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Title: The assessment of hydration states in advanced cancer patients using novel technology : the evaluation of bioelectrical impedance vector analysis (BIVA) in the palliative care setting
Author: Nwosu, Amarachukwu
ISNI:       0000 0004 5372 327X
Awarding Body: University of Liverpool
Current Institution: University of Liverpool
Date of Award: 2015
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The role of hydration in causing or alleviating suffering in patients with advanced cancer is poorly understood and remains controversial. Most dying cancer patients have reduced oral intake in the last days of life. This may be related to symptoms arising from the cancer or its treatment, such as dysphagia, anorexia, nausea, vomiting, or mechanical problems such as bowel obstruction. Accordingly, the subject of clinically assisted hydration (CAH) is emotive amongst patients and their carers, with the omission or withdrawal of CAH potentially viewed as hastening death in some instances. Current hydration assessment methods are limited in cancer patients approaching death. Bioelectrical impedance vector analysis (BIVA) is an accurate validated method of assessing body composition; however its clinical use in advanced cancer is uncertain. This study aims to measure hydration in advanced cancer patients using BIVA, in order, to determine the relationship between symptoms, physical signs and biochemistry. BIVA was used to evaluate hydration in advanced cancer patients within a hospice in the UK. Total body water (TBW) was estimated using the impedance index (Height2/Resistance [H2/R]). Regression analysis determined the predictive properties of clinical variables on H2/R. Assessed items included: performance status (ECOG), symptoms (Burge-4 score), physical signs (Morita Dehydration Score) and biochemistry. Ninety patients participated (recruitment rate = 76.3%). Hydration status was normal in 43 (47.8%), ‘more hydrated’ in 37 (41.1%) and ‘less hydrated’ in 10 (11.1%) patients. A multiple regression analysis was conducted. H2/R was significantly predicted by female gender (Beta = -13.85, p<.001), the Burge-4 score (Beta = -0.29, p=.04), the Morita dehydration score (Beta = -2.55, p=.02) and oedema (Beta = 2.55, p<.001). Median survival was significantly shorter in ‘less hydrated’ patients (44 vs. 68 days; p=.04) and in pre-renal failure (44 vs. 100 days; p=.003). Higher values of H2/R were associated with improved survival (HR=0.98 [95%CI= .96, .99], p=0.01). The results demonstrate that in advanced cancer, hydration status (as measured by H2/R and BIVA) relates to clinically measurable signs and symptoms. Lower TBW volume was associated with female gender and also linked with higher scores for symptoms and physical signs. Higher TBW was associated with oedema. H2/R, BIVA and pre-renal failure were independent predictors of survival. Further work is needed to determine how BIVA can be used to guide the management of fluid states in advanced cancer.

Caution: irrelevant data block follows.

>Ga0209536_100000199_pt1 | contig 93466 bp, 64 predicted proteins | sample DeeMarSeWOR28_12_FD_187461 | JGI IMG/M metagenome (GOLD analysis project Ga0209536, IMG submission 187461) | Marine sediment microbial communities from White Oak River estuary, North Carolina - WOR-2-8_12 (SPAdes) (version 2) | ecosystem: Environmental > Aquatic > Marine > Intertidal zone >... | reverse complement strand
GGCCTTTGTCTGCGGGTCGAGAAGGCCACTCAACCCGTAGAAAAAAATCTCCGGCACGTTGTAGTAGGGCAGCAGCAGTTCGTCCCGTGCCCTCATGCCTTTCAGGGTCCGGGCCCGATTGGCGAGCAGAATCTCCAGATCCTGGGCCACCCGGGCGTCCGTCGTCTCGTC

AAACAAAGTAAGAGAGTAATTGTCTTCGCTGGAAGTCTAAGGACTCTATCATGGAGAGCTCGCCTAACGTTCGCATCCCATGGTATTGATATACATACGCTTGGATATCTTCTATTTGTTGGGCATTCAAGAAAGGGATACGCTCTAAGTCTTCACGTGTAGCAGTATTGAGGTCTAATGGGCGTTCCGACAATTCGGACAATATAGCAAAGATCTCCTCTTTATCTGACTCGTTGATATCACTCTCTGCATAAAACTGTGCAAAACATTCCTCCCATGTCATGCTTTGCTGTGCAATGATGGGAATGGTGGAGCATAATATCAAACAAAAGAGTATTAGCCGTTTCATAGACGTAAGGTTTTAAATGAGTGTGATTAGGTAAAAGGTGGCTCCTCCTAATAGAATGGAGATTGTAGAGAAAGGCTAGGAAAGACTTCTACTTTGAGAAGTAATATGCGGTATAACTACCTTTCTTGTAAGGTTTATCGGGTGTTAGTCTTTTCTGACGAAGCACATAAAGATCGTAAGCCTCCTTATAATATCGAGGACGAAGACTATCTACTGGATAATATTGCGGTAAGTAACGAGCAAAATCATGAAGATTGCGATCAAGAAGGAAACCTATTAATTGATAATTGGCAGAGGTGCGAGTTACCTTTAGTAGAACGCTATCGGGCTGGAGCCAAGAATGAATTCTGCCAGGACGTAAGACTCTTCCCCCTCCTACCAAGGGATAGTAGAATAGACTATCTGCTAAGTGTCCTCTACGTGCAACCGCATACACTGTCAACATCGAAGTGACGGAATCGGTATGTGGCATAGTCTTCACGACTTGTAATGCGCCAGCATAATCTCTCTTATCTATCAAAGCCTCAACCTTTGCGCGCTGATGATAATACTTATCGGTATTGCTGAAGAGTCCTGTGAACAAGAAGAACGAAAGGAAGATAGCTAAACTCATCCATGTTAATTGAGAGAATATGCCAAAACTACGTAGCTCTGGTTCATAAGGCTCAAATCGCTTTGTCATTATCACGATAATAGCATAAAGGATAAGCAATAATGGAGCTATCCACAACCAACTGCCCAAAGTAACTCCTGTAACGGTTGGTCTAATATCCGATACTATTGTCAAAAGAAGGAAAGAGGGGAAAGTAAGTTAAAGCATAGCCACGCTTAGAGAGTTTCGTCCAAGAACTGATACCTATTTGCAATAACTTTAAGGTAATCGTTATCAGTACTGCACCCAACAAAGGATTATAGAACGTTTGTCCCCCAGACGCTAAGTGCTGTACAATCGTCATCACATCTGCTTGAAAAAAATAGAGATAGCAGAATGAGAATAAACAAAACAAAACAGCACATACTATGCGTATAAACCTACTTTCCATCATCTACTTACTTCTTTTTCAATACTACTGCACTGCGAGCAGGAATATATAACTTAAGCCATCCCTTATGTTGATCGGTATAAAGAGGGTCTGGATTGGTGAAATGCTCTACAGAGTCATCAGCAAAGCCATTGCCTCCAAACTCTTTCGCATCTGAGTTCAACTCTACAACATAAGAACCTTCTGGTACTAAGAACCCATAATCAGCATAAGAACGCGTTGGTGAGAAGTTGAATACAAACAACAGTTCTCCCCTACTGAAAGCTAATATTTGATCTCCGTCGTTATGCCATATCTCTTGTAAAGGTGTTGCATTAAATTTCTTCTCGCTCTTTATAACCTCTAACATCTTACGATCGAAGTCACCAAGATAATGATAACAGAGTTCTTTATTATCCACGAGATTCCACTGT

Supervisor: Not available Sponsor: Not available
Qualification Name: Thesis (Ph.D.) Qualification Level: Doctoral
EThOS ID:  DOI: Not available
Keywords: QP Physiology ; R Medicine (General) ; RC Internal medicine ; RC0254 Neoplasms. Tumors. Oncology (including Cancer)